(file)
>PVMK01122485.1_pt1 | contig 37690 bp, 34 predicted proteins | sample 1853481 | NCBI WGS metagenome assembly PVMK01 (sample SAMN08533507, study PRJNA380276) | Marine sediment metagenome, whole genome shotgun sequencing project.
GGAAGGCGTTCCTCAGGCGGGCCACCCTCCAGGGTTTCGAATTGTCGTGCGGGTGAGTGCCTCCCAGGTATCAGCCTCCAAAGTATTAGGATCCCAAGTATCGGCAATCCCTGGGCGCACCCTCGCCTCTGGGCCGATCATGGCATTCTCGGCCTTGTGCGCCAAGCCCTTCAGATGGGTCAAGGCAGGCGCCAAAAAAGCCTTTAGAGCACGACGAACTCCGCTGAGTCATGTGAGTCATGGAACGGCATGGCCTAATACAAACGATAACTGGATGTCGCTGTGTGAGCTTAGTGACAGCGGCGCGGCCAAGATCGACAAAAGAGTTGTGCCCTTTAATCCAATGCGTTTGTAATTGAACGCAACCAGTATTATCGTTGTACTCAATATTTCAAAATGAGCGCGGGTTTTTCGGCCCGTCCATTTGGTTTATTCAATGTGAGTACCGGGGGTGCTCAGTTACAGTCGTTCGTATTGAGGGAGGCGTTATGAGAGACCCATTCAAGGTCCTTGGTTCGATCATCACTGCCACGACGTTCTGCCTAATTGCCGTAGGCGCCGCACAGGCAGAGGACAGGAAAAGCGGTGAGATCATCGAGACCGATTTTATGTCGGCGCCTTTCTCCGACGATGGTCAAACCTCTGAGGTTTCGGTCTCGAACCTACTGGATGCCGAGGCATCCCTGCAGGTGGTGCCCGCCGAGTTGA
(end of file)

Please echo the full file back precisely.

>PVMK01122485.1_pt1 | contig 37690 bp, 34 predicted proteins | sample 1853481 | NCBI WGS metagenome assembly PVMK01 (sample SAMN08533507, study PRJNA380276) | Marine sediment metagenome, whole genome shotgun sequencing project.
GGAAGGCGTTCCTCAGGCGGGCCACCCTCCAGGGTTTCGAATTGTCGTGCGGGTGAGTGCCTCCCAGGTATCAGCCTCCAAAGTATTAGGATCCCAAGTATCGGCAATCCCTGGGCGCACCCTCGCCTCTGGGCCGATCATGGCATTCTCGGCCTTGTGCGCCAAGCCCTTCAGATGGGTCAAGGCAGGCGCCAAAAAAGCCTTTAGAGCACGACGAACTCCGCTGAGTCATGTGAGTCATGGAACGGCATGGCCTAATACAAACGATAACTGGATGTCGCTGTGTGAGCTTAGTGACAGCGGCGCGGCCAAGATCGACAAAAGAGTTGTGCCCTTTAATCCAATGCGTTTGTAATTGAACGCAACCAGTATTATCGTTGTACTCAATATTTCAAAATGAGCGCGGGTTTTTCGGCCCGTCCATTTGGTTTATTCAATGTGAGTACCGGGGGTGCTCAGTTACAGTCGTTCGTATTGAGGGAGGCGTTATGAGAGACCCATTCAAGGTCCTTGGTTCGATCATCACTGCCACGACGTTCTGCCTAATTGCCGTAGGCGCCGCACAGGCAGAGGACAGGAAAAGCGGTGAGATCATCGAGACCGATTTTATGTCGGCGCCTTTCTCCGACGATGGTCAAACCTCTGAGGTTTCGGTCTCGAACCTACTGGATGCCGAGGCATCCCTGCAGGTGGTGCCCGCCGAGTTGA